Tuesday Roundup

Ynetnews has a story on renovations of David’s Tomb on Mount Zion.

Leen Ritmeyer’s recent lecture on how he identified the location of Solomon’s Temple is recounted in a story in the Baptist Press.

A sarcophagus cover with a Medusa decoration is the now on display at Caesarea.  The IAA press release (temporary link) also has some high-resolution images (direct link).

A hoard of 1,300 silver coins apparently from the Hellenistic period have been discovered in Rafah in the Gaza Strip, announced the Hamas-run “ministry of tourism and antiquities.”

The Museum of Tolerance to be built in the Mamilla neighborhood of Jerusalem will be half the size of the original plan because of reduced sources of funding.  Plaintiffs who filed suit against the
construction have lost their case and been fined by the court.

I’ve had little time this month for noting the latest stories.  As time permits, I’ll continue to try to catch up.

HT: Joe Lauer and Paleojudaica


4 thoughts on “Tuesday Roundup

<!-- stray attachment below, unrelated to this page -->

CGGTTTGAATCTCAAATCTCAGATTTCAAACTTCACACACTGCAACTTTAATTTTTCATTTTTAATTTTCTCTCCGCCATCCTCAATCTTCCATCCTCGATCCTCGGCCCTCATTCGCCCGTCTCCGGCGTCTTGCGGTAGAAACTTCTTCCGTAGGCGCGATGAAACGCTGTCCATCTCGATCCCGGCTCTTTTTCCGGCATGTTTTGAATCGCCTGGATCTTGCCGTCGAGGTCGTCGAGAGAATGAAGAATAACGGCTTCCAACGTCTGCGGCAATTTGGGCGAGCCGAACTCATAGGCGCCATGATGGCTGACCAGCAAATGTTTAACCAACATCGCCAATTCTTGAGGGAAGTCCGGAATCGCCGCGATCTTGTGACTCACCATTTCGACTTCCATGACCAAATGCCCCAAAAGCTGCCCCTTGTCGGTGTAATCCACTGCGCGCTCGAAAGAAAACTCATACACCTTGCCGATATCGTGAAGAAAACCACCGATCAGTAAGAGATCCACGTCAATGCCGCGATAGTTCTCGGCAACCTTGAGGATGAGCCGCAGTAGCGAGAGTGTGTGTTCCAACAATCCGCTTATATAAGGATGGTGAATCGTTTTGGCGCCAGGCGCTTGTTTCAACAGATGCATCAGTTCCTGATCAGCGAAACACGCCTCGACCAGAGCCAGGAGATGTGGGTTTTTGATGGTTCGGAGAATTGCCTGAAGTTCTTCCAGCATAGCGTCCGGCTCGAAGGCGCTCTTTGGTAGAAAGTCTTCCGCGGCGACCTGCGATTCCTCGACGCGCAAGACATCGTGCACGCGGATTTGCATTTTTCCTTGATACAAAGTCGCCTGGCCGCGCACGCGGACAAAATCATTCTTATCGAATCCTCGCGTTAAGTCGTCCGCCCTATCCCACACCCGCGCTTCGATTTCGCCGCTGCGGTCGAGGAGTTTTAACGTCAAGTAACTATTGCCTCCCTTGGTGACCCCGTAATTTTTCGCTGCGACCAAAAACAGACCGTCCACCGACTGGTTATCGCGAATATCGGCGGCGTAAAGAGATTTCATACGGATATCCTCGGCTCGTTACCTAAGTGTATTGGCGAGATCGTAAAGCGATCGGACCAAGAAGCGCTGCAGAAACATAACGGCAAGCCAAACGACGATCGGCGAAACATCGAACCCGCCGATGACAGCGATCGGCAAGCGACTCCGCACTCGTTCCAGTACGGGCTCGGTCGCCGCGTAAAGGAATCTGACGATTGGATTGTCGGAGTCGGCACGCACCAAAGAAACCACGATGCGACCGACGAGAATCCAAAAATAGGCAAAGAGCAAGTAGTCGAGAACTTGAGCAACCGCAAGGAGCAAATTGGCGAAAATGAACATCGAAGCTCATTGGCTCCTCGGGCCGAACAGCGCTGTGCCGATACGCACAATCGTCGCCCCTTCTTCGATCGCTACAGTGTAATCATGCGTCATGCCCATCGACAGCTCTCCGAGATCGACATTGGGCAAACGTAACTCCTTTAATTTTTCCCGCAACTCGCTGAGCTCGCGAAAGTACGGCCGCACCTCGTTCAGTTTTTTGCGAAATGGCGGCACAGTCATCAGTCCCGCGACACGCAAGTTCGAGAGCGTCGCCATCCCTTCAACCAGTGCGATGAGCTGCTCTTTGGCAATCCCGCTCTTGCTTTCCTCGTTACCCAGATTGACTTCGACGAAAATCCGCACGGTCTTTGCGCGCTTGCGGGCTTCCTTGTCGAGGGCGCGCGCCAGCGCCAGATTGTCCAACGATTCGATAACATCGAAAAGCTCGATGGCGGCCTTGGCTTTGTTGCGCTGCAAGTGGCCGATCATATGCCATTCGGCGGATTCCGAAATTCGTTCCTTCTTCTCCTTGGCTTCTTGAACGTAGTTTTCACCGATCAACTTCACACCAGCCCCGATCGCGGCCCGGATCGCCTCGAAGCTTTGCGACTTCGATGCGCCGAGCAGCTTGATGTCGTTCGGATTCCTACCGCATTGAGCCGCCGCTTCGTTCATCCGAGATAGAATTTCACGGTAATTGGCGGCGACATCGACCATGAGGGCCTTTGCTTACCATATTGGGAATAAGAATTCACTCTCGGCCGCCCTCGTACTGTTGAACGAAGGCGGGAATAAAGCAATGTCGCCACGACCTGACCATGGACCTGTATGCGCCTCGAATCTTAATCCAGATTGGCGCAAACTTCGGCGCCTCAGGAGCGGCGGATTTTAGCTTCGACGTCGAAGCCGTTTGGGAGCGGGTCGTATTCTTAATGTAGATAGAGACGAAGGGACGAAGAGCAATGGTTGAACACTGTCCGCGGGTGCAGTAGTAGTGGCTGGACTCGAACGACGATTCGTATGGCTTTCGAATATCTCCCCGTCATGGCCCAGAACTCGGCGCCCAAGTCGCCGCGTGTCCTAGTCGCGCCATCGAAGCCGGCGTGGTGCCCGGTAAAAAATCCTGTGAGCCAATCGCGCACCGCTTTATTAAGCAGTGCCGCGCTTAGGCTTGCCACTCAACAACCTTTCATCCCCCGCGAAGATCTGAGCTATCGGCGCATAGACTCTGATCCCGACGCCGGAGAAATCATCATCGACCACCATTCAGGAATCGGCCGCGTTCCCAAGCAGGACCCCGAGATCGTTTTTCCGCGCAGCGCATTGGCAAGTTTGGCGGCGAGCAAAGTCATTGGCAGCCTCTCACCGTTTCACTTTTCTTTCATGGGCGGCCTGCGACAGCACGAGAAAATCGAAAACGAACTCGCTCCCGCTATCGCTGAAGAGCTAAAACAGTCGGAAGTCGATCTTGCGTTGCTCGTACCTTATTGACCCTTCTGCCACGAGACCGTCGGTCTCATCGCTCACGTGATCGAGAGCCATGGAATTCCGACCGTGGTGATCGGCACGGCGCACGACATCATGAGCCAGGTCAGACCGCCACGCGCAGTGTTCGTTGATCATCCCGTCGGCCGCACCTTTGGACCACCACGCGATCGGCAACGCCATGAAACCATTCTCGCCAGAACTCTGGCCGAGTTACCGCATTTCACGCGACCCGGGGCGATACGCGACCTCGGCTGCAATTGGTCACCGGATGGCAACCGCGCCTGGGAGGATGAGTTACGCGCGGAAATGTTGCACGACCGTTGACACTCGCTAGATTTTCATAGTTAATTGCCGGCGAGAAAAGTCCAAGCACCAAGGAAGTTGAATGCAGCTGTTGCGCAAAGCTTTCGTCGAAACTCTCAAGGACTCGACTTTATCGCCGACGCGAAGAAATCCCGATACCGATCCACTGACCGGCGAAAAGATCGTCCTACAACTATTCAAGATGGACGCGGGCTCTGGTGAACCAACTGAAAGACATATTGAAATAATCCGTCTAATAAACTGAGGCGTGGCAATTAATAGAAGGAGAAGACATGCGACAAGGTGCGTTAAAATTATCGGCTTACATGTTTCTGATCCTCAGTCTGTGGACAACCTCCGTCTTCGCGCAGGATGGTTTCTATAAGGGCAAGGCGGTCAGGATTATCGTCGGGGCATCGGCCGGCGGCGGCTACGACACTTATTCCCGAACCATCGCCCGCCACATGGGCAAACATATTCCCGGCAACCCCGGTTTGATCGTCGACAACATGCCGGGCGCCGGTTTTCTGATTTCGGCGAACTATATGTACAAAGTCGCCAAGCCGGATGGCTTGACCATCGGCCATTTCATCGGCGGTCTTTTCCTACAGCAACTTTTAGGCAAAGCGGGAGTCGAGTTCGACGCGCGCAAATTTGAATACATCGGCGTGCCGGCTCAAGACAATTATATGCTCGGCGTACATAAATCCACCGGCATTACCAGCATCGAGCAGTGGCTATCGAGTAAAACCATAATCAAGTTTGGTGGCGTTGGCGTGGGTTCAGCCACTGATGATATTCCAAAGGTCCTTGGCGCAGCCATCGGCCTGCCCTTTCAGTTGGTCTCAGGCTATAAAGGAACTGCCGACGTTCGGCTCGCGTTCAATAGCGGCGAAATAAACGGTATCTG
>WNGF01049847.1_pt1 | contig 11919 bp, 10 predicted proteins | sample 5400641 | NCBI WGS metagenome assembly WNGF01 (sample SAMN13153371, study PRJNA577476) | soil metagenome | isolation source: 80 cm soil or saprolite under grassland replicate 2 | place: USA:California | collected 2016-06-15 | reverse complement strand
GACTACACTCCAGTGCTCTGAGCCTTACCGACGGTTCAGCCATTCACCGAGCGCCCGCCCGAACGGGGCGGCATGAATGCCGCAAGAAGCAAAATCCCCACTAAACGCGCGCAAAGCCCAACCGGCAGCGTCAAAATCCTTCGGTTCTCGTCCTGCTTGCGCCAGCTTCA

1. Todd, it's interesting that they're being so vague about the origin of the coins. Are you able to identify them by enlarging the image in the google story? Two of them are quite clear.

  2. I'm not an expert in this area, but I can definitely discern that 2 of the coins are "Athena Owls", & another is of Alexander. Each of these typically sells for about $300 on eBay, & they date to about the same Hellenistic (pre-Roman) era.

    When I saw the photo in the news story, my reaction was [& this is not sarcasm]: "Wow, those look like they just arrived from eBay (rather than from an archeological excavation)."

    Of course they were probably cleaned professionally prior to the photo session.

  3. I'm not sure that I'd trust anything in that article. The photo is certainly suspicious, especially given the lack of any specifics in the article. The other thing is: who in Gaza would be excavating these and not selling them?

  4. Very funny, Todd! (Your comment about selling them!) Yes, I suppose the other suspicious issue is that the hand is holding 4 coins, but if you wanted to publicize your finding of 1,300 coins (i.e., a hoard), why wouldn't you show the whole pile?

    Then again, maybe I was wrong. Maybe instead of buying them from eBay, they kept these 4 & sold the other 1,296! Or maybe they couldn't sell any of them, so they decided to issue a press release about a bogus excavation just to drum up some free publicity!

    Usually archeologists photograph the artifacts on a desk/table with a scale for reference, not in their hand (the Qeiyafa ostracon being a rare exception, for whatever reason).

    And welcome back, by the way! Glad you had a safe, & un-sick trip!

Leave a Reply

Your email address will not be published. Required fields are marked *